July 15, 2013
Contact: Bruce Bolding, (360) 902-8417
Public meetings set on proposed
treatments for three eastside lakes
OLYMPIA – State fishery managers will host four public meetings in late July to discuss proposals to treat three lakes in eastern Washington with rotenone, a naturally occurring pesticide commonly used to remove undesirable fish species from lakes and streams.
The Washington Department of Fish and Wildlife (WDFW) is proposing to treat Badger Lake in Spokane County, Spectacle Lake in Okanogan County, and the Hampton and Pillar-Widgeon Lake chains in Grant County this fall to remove species ranging from bass and bullhead to stunted panfish.
The Pillar-Widgeon chain is made up of 10 waters, including: Pillar, Snipe, Cattail, Gadwall, Poacher, Lemna, Shoveler, Sago, Hourglass and the Widgeons. The Hampton Chain is made up of Upper and Lower Hampton, Hampton Slough, Hen, Dabbler, Marie and three small, unnamed ponds.
“The goal is to restore trout populations by removing competing species that have essentially taken over,” said Bruce Bolding, WDFW warmwater fish program manager. “Illegally stocked fish compete with trout fry for food and prey, rendering efforts to stock trout fry ineffective.”
Public meetings to discuss the lake treatments proposed by WDFW are scheduled from 7 to 9 p.m. on the following dates at the following locations:
- July 18 – Ephrata, at the WDFW Region 2 Office, 1550 Alder St. N.W.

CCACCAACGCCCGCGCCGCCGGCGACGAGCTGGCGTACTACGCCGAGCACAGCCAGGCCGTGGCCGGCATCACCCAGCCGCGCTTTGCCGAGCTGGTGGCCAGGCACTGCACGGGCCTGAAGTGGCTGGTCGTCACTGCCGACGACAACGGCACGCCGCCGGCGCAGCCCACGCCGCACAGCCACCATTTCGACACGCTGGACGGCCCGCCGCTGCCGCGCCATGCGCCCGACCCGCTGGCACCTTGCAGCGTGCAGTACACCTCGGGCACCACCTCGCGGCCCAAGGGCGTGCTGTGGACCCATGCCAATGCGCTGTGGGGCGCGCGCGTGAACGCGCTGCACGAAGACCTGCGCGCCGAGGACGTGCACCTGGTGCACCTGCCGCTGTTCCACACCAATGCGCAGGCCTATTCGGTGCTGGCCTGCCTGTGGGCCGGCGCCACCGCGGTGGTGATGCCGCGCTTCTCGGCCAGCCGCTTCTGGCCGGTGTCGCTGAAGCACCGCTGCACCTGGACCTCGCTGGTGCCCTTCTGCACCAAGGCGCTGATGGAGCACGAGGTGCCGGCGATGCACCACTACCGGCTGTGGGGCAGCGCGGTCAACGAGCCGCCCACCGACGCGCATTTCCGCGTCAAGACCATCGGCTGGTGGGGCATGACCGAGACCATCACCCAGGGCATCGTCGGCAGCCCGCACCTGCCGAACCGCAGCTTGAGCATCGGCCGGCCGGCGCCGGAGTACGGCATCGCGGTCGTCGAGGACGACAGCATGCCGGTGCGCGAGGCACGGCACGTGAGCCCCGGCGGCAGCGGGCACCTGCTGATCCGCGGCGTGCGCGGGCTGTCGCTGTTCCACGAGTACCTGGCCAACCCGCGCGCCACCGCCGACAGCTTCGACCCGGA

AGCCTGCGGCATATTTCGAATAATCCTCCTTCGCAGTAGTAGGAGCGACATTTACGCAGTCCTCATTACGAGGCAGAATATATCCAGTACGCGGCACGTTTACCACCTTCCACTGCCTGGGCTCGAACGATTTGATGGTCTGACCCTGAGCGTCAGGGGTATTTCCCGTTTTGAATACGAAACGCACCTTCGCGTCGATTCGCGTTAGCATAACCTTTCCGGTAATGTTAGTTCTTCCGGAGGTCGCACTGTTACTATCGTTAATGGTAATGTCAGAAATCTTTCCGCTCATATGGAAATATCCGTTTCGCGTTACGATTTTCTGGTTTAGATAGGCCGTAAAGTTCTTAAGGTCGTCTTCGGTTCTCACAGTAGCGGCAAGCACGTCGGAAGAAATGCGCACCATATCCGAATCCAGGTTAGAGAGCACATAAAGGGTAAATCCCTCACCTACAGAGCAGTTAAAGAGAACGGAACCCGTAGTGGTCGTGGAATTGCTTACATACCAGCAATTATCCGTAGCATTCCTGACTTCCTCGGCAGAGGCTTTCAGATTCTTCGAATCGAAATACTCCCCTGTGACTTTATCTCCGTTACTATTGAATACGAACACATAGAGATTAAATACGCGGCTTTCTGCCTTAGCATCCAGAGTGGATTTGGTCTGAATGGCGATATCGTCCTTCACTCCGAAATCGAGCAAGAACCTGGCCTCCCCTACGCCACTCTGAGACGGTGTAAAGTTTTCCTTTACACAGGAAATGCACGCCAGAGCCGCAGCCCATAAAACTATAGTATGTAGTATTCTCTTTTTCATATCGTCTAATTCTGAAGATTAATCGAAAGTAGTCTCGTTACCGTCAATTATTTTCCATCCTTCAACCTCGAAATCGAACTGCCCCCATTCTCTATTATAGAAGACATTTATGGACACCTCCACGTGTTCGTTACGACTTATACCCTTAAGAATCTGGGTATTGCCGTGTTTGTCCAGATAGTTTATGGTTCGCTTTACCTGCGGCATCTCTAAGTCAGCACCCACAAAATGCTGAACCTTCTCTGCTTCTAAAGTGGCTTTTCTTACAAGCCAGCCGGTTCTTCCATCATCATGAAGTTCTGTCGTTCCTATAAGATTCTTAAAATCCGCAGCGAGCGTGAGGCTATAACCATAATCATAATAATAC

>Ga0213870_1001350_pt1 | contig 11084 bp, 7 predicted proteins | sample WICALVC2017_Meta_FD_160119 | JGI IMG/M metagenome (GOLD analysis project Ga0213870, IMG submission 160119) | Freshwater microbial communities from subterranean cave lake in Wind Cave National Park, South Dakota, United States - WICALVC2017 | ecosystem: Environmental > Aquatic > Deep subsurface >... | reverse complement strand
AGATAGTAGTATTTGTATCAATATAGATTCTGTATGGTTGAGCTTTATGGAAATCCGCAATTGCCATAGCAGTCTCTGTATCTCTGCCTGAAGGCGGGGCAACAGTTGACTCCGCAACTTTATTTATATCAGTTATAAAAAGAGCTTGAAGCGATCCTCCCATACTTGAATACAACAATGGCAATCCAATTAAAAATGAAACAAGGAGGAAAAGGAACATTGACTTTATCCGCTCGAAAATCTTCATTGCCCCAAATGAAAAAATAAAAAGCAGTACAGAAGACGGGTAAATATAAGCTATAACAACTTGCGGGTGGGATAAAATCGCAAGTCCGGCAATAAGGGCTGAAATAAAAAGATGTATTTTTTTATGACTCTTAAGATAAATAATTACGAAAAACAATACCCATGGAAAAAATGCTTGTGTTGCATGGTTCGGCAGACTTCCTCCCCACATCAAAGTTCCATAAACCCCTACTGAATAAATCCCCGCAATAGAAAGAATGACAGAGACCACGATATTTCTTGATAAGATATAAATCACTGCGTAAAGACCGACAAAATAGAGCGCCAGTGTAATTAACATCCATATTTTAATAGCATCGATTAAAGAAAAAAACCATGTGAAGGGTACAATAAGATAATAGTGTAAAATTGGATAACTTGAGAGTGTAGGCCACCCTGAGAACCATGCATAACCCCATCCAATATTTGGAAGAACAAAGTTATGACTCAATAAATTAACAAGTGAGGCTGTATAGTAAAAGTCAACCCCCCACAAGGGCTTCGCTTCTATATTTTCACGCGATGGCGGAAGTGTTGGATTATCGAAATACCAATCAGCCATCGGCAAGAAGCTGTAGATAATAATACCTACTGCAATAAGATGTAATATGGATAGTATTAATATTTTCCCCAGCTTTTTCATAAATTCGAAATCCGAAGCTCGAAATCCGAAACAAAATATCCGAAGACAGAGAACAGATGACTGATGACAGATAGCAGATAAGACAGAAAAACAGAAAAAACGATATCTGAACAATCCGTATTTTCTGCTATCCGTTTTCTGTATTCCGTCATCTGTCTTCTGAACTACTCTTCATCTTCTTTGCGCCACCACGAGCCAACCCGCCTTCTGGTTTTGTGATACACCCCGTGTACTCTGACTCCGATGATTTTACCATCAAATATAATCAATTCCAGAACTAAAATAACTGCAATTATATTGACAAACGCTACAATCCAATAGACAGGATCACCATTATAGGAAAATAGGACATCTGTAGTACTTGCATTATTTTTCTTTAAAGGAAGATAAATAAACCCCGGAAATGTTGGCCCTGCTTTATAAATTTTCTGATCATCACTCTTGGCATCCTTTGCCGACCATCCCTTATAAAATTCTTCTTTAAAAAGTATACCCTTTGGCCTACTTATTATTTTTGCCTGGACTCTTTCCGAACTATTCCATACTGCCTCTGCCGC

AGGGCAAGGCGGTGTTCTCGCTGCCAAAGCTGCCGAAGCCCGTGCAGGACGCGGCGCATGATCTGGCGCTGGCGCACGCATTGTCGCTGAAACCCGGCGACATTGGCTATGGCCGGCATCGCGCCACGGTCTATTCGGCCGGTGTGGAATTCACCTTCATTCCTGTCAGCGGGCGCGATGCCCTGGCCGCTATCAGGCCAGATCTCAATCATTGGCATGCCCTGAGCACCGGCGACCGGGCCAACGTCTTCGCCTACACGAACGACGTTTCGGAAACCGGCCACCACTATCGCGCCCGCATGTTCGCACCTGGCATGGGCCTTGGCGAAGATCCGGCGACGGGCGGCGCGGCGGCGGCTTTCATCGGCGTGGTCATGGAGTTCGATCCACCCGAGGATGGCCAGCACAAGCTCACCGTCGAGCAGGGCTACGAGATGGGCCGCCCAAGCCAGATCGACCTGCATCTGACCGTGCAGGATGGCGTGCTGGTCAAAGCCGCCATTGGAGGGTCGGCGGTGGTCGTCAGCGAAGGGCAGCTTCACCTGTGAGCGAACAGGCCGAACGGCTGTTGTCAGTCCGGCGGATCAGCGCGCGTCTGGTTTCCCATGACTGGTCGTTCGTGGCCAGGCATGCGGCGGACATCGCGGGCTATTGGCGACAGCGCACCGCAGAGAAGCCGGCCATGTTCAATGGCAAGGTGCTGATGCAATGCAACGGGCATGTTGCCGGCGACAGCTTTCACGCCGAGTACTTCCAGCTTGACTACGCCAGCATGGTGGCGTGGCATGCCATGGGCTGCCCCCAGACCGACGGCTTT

- July 29 - Olympia, at the Natural Resource Building, 1111 Washington St., Room 175.
- July 30 – Tonasket, at the City Hall Council Chamber, 209 S. Whitcomb.
- July 31 – Cheney, at the Cheney Library, 610 1st St.
In addition to input received at the public meetings, WDFW will consider written comments received through Aug. 23. Comments should be addressed to Bruce Bolding, Washington Department of Fish and Wildlife, 600 Capitol Way N., Olympia, WA 98501-1091.
Final consideration of the proposals will be made by the WDFW director in early September.
Rotenone is an organic substance derived from the roots of tropical plants, which the U.S. Environmental Protection Agency has approved for use as a fish pesticide and as an insecticide in the agriculture industry. It has been used by WDFW in lake and stream rehabilitations for more than 70 years, and is commonly used by other fish and wildlife management agencies nationwide.